Learn more about HCC:
Photos from the first official mushroom foray at Black Jack! A big thanks to the members of the Kaw Valley Mushroom Society who made this event possible! We hope to team up with them again in the future!
Learn about this project:
Black Jack Battlefield and Nature Park is a non-profit organization devoted to preserving and sharing the history of the Battle of Black Jack, Pearson Farmstead, woodland nature trails, and restored native prairie area. We are located east of Baldwin City, Ks on 56 Hwy at 163 E 2000 Road, Wellsville, KS 66092
Help us preserve the Pearson house and restore the prairie. Whether a novice or seasoned professional, Black Jack can use your skills as a volunteer. Our volunteers regularly help us with park clean up, general maintenance, or perhaps a special project we are planning. To learn more about helping at Black Jack, click below.
Your time and charitable giving are greatly appreciated. Black Jack is one of only a few non-profits in Kansas that can boast that less than 10 percent of our donations go toward operating costs. This means that your contribution is going directly into action and helping maintain and preserve the Battlefield, prairie and history of our site.
There are many ways you can get involved and help Black Jack Battlefield and Nature Park. You can donate in the traditional way, but now, more than ever we need volunteers with a passion for improving our community and adding to one of the many great stories at Black Jack.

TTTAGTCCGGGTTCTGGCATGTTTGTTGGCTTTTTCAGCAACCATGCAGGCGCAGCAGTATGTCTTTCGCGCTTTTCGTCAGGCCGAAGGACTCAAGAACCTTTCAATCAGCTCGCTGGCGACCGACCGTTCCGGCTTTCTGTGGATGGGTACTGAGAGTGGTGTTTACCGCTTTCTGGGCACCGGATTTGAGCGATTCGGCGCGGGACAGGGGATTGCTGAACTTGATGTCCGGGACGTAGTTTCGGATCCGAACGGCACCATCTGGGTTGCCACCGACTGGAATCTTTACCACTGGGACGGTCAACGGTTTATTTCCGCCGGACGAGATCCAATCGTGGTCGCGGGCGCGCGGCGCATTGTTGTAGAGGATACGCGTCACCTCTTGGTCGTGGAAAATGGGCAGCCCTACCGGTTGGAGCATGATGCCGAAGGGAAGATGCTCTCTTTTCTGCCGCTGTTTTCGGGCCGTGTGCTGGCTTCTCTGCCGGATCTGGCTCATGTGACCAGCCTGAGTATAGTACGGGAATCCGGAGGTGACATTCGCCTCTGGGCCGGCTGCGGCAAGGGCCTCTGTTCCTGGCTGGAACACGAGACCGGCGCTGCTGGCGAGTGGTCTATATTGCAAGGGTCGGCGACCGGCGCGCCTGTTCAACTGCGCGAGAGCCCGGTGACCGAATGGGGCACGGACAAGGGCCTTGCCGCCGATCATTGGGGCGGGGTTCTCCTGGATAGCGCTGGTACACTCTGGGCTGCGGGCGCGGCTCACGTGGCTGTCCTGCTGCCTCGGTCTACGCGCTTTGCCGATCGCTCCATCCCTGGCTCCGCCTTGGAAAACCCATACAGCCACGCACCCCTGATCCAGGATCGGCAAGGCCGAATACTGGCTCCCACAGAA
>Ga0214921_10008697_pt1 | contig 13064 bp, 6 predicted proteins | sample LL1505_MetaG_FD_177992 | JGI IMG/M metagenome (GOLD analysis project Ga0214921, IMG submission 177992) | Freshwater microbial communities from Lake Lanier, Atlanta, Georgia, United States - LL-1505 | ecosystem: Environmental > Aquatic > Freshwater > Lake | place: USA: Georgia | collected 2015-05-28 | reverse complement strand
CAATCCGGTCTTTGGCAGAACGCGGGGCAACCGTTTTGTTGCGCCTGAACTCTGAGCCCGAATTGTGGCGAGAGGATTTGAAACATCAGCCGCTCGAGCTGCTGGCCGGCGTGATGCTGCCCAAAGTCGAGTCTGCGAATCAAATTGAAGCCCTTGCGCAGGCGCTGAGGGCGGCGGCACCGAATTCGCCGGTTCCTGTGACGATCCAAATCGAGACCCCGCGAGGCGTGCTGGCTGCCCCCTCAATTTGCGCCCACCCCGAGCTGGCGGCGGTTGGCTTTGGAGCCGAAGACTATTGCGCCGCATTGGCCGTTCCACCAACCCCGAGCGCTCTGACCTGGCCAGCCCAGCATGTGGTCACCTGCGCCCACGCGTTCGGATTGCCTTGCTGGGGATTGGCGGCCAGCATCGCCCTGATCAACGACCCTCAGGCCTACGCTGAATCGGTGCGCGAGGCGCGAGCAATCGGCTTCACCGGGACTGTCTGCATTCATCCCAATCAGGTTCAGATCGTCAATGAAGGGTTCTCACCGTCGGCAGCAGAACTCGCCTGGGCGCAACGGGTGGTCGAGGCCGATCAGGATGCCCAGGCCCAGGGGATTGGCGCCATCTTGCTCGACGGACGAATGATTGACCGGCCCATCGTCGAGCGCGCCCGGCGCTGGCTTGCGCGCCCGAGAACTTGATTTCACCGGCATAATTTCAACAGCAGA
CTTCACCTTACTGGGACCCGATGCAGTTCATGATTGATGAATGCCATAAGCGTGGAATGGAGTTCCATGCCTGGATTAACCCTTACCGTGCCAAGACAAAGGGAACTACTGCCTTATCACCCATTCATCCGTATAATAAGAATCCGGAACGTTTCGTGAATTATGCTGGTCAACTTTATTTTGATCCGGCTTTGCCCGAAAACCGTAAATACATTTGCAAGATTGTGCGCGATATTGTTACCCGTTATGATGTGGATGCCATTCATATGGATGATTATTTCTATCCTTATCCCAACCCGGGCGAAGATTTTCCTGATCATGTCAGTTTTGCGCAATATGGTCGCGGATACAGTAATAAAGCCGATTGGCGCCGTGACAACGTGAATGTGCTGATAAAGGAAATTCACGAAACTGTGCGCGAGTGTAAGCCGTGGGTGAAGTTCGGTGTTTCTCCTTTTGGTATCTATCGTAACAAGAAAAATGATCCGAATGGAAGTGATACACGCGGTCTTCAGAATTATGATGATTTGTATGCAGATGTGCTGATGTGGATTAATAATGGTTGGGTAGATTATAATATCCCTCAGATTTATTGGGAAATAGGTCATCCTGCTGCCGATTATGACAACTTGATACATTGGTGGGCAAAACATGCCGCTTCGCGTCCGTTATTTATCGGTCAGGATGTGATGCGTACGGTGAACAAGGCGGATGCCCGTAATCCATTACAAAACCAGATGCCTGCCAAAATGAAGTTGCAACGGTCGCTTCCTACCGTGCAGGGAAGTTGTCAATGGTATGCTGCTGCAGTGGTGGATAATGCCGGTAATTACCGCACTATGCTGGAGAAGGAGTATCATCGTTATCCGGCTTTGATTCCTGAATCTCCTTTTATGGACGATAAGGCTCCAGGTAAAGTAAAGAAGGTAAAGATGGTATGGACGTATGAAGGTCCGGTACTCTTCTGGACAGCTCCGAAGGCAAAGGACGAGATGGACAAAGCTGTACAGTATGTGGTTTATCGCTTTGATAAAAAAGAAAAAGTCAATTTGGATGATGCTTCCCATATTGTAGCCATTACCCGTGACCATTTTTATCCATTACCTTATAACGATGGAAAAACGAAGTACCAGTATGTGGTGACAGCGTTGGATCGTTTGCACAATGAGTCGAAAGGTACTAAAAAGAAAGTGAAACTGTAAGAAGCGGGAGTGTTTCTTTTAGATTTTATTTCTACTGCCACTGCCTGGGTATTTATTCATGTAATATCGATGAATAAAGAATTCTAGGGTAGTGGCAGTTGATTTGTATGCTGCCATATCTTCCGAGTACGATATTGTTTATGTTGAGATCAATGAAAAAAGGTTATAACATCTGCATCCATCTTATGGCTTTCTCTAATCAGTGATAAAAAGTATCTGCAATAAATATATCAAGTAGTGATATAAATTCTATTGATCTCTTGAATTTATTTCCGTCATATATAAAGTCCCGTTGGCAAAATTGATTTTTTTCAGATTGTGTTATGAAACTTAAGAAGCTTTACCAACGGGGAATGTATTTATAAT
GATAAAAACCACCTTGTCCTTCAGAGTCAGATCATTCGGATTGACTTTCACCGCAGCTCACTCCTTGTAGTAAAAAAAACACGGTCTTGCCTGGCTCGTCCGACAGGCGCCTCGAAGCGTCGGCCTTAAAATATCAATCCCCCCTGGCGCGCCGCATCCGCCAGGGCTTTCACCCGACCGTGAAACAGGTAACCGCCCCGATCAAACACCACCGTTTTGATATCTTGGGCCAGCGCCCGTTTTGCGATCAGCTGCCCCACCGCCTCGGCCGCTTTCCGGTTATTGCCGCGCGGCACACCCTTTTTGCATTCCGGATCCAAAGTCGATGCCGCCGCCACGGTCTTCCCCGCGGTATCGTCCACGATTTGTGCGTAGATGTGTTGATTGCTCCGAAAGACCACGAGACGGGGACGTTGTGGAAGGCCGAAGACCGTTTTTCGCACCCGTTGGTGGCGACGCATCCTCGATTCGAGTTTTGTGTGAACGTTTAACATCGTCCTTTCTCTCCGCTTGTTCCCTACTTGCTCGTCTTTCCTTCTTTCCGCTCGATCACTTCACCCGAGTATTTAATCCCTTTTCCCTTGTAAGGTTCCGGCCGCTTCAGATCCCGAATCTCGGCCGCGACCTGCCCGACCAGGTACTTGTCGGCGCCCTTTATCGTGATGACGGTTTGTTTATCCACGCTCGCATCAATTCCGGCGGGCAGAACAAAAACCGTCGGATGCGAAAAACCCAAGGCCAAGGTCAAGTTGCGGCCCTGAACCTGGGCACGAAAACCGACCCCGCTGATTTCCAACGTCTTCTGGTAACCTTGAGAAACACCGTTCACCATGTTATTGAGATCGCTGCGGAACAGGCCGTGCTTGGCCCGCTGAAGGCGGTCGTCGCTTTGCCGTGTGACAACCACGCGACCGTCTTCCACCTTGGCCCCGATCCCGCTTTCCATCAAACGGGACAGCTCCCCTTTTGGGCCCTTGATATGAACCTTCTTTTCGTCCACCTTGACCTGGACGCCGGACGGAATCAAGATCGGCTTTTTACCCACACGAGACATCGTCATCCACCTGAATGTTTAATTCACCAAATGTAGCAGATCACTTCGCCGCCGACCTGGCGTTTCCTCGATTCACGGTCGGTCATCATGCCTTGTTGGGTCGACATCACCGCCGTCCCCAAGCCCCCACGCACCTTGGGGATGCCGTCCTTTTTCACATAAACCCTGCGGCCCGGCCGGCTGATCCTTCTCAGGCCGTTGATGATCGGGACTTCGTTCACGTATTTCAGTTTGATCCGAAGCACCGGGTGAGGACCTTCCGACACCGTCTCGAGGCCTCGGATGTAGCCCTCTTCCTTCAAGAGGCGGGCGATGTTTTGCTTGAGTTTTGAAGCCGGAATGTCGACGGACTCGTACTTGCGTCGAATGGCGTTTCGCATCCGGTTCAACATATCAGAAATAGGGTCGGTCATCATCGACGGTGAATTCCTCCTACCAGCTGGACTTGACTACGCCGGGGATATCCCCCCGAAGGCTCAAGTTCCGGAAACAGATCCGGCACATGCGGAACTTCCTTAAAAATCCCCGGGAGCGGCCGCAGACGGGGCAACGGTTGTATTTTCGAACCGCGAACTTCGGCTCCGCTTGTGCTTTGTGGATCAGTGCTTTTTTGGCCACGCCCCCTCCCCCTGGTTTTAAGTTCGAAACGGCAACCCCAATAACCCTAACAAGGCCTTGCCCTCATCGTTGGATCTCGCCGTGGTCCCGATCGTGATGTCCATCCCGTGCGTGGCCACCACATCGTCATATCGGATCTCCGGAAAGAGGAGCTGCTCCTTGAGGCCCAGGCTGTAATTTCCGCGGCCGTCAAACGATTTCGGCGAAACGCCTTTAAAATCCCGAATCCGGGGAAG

Becoming a member is easy! Click the Become a Member link below and you can begin your membership with a secure payment through Paypal.
Student - $10.00 - Non Voting Member
Individual - $35.00
Supporting - $50.00 - $99.00
Sustaining - $100.00 - $249.00
Patron - $250.00 - $999.00
Benefactor - $1000.00 and up
Lifetime Member - $2000.00
Select your Membership Or Donate Today!
Prairie Restoration and Management
Prairies have historically been sustained by the disturbance mechanisms of fire and grazing. Fires set by lightning or Native Americans would burn for long distances before going out and grazers including bison, elk, and deer would feast on the lush green growth that followed.
These processes of disturbance kept trees and shrubs from invading the prairie ecosystem where it has dominated the Great Plains landscape for 10,000 years since the last ice age. But times have changed. Due to a highly fragmented landscape, fires now must be prescribed by people and grazers now are mostly represented by area-restricted cattle. Mowers and swathers help simulate both of these activities too. The key now is that people must purposefully implement disturbance regimes of fire and/or cutting in order to resist the invasion of woody plants and restore/maintain prairie plant communities dominated by grasses, hedges, and wildflowers.